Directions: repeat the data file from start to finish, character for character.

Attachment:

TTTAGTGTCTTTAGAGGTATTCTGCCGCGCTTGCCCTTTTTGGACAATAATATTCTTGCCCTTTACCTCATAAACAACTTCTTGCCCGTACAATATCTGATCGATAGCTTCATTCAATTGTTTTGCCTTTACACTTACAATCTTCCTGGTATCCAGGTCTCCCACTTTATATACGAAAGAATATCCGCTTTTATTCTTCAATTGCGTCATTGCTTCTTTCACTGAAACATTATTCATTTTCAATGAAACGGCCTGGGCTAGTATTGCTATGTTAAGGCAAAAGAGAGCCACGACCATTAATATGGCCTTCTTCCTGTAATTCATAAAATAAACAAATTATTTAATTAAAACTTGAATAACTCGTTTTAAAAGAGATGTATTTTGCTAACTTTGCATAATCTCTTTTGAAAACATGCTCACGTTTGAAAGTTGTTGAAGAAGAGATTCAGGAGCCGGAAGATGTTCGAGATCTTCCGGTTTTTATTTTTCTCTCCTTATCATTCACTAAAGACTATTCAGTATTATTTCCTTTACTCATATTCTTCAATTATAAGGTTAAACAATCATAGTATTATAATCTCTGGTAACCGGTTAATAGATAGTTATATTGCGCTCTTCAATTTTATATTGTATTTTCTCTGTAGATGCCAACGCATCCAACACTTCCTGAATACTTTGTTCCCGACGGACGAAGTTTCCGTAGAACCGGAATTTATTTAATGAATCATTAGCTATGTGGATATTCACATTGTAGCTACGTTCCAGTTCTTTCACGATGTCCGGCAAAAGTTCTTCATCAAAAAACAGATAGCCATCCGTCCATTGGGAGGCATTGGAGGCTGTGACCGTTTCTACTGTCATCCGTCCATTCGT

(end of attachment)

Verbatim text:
TTTAGTGTCTTTAGAGGTATTCTGCCGCGCTTGCCCTTTTTGGACAATAATATTCTTGCCCTTTACCTCATAAACAACTTCTTGCCCGTACAATATCTGATCGATAGCTTCATTCAATTGTTTTGCCTTTACACTTACAATCTTCCTGGTATCCAGGTCTCCCACTTTATATACGAAAGAATATCCGCTTTTATTCTTCAATTGCGTCATTGCTTCTTTCACTGAAACATTATTCATTTTCAATGAAACGGCCTGGGCTAGTATTGCTATGTTAAGGCAAAAGAGAGCCACGACCATTAATATGGCCTTCTTCCTGTAATTCATAAAATAAACAAATTATTTAATTAAAACTTGAATAACTCGTTTTAAAAGAGATGTATTTTGCTAACTTTGCATAATCTCTTTTGAAAACATGCTCACGTTTGAAAGTTGTTGAAGAAGAGATTCAGGAGCCGGAAGATGTTCGAGATCTTCCGGTTTTTATTTTTCTCTCCTTATCATTCACTAAAGACTATTCAGTATTATTTCCTTTACTCATATTCTTCAATTATAAGGTTAAACAATCATAGTATTATAATCTCTGGTAACCGGTTAATAGATAGTTATATTGCGCTCTTCAATTTTATATTGTATTTTCTCTGTAGATGCCAACGCATCCAACACTTCCTGAATACTTTGTTCCCGACGGACGAAGTTTCCGTAGAACCGGAATTTATTTAATGAATCATTAGCTATGTGGATATTCACATTGTAGCTACGTTCCAGTTCTTTCACGATGTCCGGCAAAAGTTCTTCATCAAAAAACAGATAGCCATCCGTCCATTGGGAGGCATTGGAGGCTGTGACCGTTTCTACTGTCATCCGTCCATTCGT